Almost 10 years since planning began for town of Farragut’s largest project without state or federal matching funds, almost $4 million, the .94-mile Everett Road project completion was celebrated late last week.
A brief ribbon-cutting ceremony on Everett Road in the Town’s northwest quadrant, just south of the Eisenhower Street en-trance to the still developing McKinley Station subdivision, featured Farragut Board of Mayor and Aldermen plus three Town administration project leaders Friday morning, Dec. 16.
With planning for the project beginning in 2007 and groundbreaking in early July 2015, the entire .94 of a mile was opened “around Nov. 26,” Darryl Smith, Town engineer, said. “The roadway was finished in phases, so that the northern half of the project, north of Smith Road, could be re-opened in early August.”
“It’s a big deal, and it’s been a long time coming. But here we are, and it’s going to be great,” Mayor Ralph McGill said.
“The project provides two 12-foot travel lanes, with curb, gutter and pedestrian facilities. The pedestrian facilities include walking trail on the west side for the entire length, with sidewalk on the east side from Union Road to Smith [Road], then walking trail on the east side north of Smith Road to the end of project,” Smith said. “Additionally, we are extending a sidewalk between St. Andrews and Union Road on the east, so the whole project will be connected with existing sidewalks at Kingston Pike.”
“It’s a loop for the cyclists, so this is a favorite riding spot for them,” South Ward Alderman Ron Williams said.
In terms of wider lanes, “It will be safer, particularly for the school buses,” Williams added.
North Ward Alderman Louise Povlin, a northwest quadrant resident, said, “I have gotten some feedback from my neighbors and they’re very excited that they are able to finally get out on these trails and run. And it connects more of this area so that they are able to enjoy a longer run.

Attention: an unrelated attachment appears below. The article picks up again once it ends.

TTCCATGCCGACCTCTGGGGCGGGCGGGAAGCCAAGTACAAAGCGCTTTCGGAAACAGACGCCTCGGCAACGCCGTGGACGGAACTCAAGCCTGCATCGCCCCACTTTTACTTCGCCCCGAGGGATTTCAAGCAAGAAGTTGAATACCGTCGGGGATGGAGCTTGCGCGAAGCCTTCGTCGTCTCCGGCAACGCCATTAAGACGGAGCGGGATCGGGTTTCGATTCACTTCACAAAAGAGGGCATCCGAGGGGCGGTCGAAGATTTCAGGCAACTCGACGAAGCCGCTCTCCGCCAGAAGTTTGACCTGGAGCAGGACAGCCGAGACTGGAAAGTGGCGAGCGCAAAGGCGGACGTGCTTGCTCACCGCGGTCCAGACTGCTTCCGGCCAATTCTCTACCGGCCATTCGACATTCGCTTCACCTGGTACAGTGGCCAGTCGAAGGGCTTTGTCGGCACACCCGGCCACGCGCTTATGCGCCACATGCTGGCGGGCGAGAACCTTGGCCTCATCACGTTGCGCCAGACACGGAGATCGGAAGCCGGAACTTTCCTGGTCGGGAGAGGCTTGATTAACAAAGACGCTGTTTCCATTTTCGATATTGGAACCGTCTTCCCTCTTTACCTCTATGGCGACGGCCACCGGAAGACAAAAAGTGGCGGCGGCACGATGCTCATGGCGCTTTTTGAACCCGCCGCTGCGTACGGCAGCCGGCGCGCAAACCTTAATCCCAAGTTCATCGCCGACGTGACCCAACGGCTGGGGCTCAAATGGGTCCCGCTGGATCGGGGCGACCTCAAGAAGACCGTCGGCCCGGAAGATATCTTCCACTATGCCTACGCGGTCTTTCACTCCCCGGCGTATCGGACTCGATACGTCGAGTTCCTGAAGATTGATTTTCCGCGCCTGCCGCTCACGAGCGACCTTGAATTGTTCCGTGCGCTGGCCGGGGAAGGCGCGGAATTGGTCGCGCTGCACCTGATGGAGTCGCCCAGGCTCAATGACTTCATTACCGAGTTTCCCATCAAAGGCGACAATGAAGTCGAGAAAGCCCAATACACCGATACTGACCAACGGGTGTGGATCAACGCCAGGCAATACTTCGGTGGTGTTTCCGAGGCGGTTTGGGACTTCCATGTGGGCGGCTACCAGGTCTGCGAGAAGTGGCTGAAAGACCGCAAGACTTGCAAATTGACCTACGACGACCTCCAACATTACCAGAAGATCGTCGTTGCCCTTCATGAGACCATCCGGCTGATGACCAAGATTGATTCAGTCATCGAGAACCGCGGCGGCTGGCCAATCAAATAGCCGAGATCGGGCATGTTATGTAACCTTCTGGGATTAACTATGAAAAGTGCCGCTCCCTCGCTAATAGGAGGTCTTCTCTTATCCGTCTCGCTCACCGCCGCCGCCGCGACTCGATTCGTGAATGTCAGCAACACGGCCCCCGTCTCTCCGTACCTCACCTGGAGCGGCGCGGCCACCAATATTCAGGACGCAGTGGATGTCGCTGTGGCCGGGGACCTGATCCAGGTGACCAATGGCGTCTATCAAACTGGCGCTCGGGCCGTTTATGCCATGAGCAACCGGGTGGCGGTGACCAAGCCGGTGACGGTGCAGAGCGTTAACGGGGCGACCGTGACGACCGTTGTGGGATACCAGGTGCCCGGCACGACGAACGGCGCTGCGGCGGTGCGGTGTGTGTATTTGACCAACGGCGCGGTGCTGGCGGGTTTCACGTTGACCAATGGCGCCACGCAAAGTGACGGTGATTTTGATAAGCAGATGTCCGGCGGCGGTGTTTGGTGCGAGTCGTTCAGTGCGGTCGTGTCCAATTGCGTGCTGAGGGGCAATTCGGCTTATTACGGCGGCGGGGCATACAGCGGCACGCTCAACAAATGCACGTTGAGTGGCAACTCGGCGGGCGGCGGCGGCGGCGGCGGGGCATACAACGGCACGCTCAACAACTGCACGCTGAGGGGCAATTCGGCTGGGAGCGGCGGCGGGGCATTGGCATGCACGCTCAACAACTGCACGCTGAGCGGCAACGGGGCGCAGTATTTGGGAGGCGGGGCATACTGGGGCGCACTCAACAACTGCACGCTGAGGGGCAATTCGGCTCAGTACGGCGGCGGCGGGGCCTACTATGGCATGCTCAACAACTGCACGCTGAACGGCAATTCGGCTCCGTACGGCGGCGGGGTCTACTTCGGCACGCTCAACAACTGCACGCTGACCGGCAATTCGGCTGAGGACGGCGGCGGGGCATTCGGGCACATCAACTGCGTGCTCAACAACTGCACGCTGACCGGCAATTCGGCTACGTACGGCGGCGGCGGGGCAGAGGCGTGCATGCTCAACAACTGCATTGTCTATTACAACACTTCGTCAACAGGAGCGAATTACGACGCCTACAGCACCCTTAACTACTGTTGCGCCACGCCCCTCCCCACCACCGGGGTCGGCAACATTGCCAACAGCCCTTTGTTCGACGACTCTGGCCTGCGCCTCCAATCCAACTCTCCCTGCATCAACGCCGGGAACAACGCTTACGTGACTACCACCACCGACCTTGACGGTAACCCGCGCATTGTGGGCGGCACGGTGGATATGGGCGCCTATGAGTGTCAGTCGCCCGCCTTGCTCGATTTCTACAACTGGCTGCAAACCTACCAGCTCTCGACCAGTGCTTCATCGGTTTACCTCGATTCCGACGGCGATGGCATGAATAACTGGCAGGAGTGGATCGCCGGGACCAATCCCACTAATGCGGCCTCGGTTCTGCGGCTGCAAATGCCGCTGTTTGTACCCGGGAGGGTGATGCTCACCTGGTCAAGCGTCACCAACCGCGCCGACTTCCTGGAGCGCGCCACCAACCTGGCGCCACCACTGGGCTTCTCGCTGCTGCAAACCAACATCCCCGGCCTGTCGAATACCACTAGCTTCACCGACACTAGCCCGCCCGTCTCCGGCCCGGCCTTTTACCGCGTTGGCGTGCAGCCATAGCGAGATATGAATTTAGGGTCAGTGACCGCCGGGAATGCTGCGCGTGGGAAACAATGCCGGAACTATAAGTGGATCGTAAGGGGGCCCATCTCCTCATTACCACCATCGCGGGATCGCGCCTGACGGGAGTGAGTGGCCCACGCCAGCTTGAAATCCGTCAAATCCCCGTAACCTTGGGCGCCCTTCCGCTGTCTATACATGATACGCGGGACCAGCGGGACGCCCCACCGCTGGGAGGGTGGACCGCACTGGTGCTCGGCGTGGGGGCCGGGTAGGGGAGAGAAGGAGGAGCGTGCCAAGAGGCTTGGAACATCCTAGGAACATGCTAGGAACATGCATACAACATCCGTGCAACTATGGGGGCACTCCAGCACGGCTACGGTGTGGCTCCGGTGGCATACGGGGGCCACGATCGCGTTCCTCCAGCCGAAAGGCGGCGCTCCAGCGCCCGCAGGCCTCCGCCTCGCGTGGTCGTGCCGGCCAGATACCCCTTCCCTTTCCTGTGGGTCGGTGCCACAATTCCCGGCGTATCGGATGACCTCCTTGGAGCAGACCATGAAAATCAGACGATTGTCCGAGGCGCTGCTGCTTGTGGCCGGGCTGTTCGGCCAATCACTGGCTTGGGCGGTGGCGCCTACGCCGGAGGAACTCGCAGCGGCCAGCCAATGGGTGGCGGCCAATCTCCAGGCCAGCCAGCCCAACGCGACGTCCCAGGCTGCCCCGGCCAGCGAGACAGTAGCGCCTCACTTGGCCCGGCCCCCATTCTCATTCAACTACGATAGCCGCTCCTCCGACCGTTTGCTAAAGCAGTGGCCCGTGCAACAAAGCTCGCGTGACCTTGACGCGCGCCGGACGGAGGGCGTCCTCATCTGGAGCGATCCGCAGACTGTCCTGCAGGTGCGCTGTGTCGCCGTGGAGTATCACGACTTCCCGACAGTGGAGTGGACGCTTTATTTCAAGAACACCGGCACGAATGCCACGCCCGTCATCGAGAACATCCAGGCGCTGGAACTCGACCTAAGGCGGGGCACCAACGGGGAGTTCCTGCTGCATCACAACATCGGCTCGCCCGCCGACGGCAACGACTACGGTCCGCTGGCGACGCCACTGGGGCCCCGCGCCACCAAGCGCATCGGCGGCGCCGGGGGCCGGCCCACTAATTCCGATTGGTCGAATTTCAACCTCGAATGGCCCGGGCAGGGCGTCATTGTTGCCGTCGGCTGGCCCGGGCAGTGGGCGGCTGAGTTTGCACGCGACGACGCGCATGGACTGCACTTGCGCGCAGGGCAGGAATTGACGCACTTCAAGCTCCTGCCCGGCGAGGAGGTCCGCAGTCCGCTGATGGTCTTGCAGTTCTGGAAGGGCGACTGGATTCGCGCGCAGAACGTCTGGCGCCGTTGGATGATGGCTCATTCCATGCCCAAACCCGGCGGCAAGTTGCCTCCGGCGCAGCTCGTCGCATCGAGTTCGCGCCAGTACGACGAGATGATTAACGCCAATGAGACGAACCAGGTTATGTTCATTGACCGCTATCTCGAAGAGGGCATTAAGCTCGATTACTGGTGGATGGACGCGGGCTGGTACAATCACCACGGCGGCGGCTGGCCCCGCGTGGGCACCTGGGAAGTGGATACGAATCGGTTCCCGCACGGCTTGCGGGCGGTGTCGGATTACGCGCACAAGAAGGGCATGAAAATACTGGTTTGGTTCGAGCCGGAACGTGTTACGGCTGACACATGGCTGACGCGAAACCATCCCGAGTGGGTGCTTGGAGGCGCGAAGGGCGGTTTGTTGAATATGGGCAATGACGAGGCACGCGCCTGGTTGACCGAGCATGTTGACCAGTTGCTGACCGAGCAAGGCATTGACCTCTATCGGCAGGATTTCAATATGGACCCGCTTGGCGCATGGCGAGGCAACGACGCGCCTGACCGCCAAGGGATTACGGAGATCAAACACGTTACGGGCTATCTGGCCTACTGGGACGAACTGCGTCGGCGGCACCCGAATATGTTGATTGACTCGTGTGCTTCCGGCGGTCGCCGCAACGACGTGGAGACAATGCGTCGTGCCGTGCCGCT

Such a run before the project “was very hazardous,” Povlin added.
“This portion of Everett Road currently carries about 3,200 vehicles per day, and its width and geometry were both deficient,” Smith said. “… Obviously, we now have a much safer roadway, with pedestrian connections.”
“This is our largest project. We’re proud of it,” David Smoak, Town administrator, said. “This has taken several years for us to save enough money to make this happen. But the ultimate goal is to have a safer roadway through here, along with the walking trail to be able to connect people, the pedestrians, to the different neighborhoods that are around here.”
“Overall I think it’s going to be great for economic development, for the residential area around here,” Smoak added. “Hopefully the residents will love it.”
South Ward Alderman Ron Pinchok and David Sparks, Town assistant engineer, joined McGill, Smoak, Povlin, Williams and Smith during the ceremony.
In terms of individual credit, “I think David Sparks deserves all the credit we can throw at him,” Smith said. “Managing construction projects can often be frustrating work, and David’s professional conduct and attention to detail have helped make this project successful.”
As for outside firms, “Robert G. Campbell & Associates [engineering design], Qk4 [construction engineering and Inspection] and of course, McKinnon Construction Company, our contractor,” Smith said.